Notes on Reza Mirkarimi’s film Today (2014)
Too few risks have been taken in Iranian mainstream cinema to depict the oppression of Iranian women but Reza Mirkarimi’s film Emrooz (Today, 2014) subtly chronicles a day in the life of a pregnant single mother named Sedighe who desperately looks for support from a taxi driver named Younes. The film’s portrayal of the pregnant woman can be seen as evidence of the lack of social support for single mothers in Iran and how Iranian women have no legal right to defend their motherhood without the support of a child’s father.
Selected by Iran’s Culture Ministry for submission to the 2015 Oscars, Today sneaks under the surface of downtown Tehran where good and evil usually live next to each other unnoticed. In a relatively observational film, Mirkarimi’s camera picks two characters from everyday life on the streets of Tehran and lets the sympathetic dynamism between the two strangers emerge onto the screen. Right from its beginning and through the exchange of dialogue between the main two characters, Today uncovers the bleak social reality that usually no one takes responsibility for –the fatherhood of the children of single mothers– since they might be considered illegitimate children.
The film never tells us anything about what Sedighe has been through but her helpless condition and frightened, trembling voice (in a gripping performance by Soheila Golestani) tells a lot about the tyranny that she has endured. Younes, a middle-aged taxi driver and man of few words (vaguely reminiscent of Martin Scorsese’s 1976 film Taxi Driver), decides in an apparently chivalric move to play the role of the child’s father when the hospital authorities need to know who that is.
Despite the predominant atmosphere of despair, judgment, and lack of general human sympathy among almost all the hospital attendants, and regardless of the fact that the taxi driver does not know anything about the pregnant woman’s past, the taxi driver never disappoints Sedighe and the film ends with a symbolic happy ending. However, the motivation behind the taxi driver’s apparently virtuous deed is not quite clear.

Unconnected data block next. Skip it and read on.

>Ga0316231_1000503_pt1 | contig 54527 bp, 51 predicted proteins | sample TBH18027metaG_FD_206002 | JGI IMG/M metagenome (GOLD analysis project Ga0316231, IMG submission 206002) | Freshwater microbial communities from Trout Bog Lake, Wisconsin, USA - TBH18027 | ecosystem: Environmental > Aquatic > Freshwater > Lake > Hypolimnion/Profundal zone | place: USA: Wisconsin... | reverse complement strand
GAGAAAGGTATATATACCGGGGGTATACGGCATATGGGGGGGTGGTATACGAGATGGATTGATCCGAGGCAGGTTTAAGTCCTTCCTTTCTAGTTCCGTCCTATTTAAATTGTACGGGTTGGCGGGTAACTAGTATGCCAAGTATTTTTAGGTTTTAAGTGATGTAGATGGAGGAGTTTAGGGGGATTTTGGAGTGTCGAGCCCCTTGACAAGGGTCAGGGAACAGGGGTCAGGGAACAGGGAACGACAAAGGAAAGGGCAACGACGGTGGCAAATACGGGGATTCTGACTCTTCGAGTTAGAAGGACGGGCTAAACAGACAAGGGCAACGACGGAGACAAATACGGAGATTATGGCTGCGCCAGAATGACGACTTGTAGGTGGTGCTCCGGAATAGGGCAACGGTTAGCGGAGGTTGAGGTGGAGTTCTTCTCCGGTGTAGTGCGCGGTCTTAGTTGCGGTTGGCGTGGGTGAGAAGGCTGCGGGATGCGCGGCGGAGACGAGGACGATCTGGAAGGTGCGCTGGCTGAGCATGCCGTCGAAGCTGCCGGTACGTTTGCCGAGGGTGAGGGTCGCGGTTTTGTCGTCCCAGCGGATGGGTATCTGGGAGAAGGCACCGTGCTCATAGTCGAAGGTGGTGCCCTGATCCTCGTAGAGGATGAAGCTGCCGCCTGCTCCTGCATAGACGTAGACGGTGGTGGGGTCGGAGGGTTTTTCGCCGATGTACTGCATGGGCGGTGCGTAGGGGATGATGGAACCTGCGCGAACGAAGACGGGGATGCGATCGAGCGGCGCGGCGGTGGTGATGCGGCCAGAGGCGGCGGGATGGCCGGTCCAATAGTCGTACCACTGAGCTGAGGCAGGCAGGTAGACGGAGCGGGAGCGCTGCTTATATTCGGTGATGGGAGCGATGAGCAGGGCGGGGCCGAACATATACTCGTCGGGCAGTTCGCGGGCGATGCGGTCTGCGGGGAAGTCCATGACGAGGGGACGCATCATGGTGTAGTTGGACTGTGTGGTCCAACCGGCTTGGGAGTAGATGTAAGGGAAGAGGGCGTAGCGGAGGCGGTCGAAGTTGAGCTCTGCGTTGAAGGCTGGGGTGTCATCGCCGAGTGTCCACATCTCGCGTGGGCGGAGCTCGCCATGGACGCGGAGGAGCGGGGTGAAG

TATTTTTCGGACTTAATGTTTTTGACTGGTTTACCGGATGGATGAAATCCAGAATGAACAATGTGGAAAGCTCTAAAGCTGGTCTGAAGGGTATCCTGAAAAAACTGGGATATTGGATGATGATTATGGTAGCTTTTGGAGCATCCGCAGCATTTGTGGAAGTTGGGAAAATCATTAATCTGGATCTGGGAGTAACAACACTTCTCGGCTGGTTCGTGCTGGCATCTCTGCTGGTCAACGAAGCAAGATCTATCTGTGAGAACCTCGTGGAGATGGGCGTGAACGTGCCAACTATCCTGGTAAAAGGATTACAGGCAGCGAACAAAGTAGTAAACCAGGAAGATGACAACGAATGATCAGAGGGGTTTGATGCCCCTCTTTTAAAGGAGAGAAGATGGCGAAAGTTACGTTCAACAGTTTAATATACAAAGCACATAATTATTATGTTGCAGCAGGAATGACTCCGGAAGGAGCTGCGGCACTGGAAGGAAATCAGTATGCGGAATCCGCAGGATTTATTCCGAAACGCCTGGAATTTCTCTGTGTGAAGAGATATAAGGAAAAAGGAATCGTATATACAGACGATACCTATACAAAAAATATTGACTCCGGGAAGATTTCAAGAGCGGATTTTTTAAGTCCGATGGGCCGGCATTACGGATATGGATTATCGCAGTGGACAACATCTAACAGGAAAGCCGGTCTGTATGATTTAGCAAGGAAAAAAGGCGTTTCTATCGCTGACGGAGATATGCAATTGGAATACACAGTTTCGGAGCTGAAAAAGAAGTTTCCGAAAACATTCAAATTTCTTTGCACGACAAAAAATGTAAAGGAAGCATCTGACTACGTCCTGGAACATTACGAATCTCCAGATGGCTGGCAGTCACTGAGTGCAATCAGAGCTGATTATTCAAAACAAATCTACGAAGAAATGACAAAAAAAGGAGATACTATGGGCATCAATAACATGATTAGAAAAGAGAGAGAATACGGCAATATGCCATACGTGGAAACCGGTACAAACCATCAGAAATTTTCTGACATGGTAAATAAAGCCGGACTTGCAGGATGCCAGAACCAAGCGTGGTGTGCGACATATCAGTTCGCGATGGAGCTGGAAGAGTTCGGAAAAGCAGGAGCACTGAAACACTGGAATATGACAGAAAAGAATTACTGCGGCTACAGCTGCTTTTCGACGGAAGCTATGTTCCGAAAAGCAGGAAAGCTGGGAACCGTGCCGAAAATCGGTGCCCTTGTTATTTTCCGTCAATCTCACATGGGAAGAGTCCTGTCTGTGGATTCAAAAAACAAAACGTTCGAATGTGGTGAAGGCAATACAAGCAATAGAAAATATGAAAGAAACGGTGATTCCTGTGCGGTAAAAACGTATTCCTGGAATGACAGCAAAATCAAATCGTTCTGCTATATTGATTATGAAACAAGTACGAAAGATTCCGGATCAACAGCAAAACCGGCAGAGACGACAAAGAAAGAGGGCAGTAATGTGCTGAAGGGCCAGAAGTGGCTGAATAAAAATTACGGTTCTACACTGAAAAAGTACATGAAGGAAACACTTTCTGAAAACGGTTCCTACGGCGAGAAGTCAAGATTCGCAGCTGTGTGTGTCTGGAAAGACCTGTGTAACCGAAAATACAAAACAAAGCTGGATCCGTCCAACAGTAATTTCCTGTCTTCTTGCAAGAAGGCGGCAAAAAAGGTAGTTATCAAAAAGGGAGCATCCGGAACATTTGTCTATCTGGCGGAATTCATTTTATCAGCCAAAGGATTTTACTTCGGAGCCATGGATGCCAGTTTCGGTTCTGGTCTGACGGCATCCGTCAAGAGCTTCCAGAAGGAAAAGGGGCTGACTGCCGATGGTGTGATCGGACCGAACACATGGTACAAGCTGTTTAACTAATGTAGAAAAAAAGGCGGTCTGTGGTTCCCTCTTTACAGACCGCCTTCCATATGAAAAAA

Today is not an entertaining film in any conventional sense but it poses a range of crucial questions to more politically conscious viewers. Why does the taxi driver, in spite of being negatively judged by the hospital staff, never stop supporting the pregnant woman? Did he make a plan to adopt (or steal) the child after the death of the mother? Or did he act virtuously because of his religious beliefs? The film never directly answers these questions and leaves them open to the audience’s judgement.
In the conversation between Younes and Sedighe in the labour room, Younes acknowledges that “for years, he wished to wait behind a labour door,” which implies that he had not been able to have a child with his wife. Therefore, his apparently virtuous act of stealing or adopting the child is more of a sketch in nature. The irony of the situation lies in the fact that in an oppressive patriarchal society such as Iran, it is still a man (the father) who will finally resolve the crisis and twist the plot at the price of the denial and death of the mother. In light of all this, one cannot decide whether _Today_’s ending is optimistic or dark. In fact, no one knows the future of the child.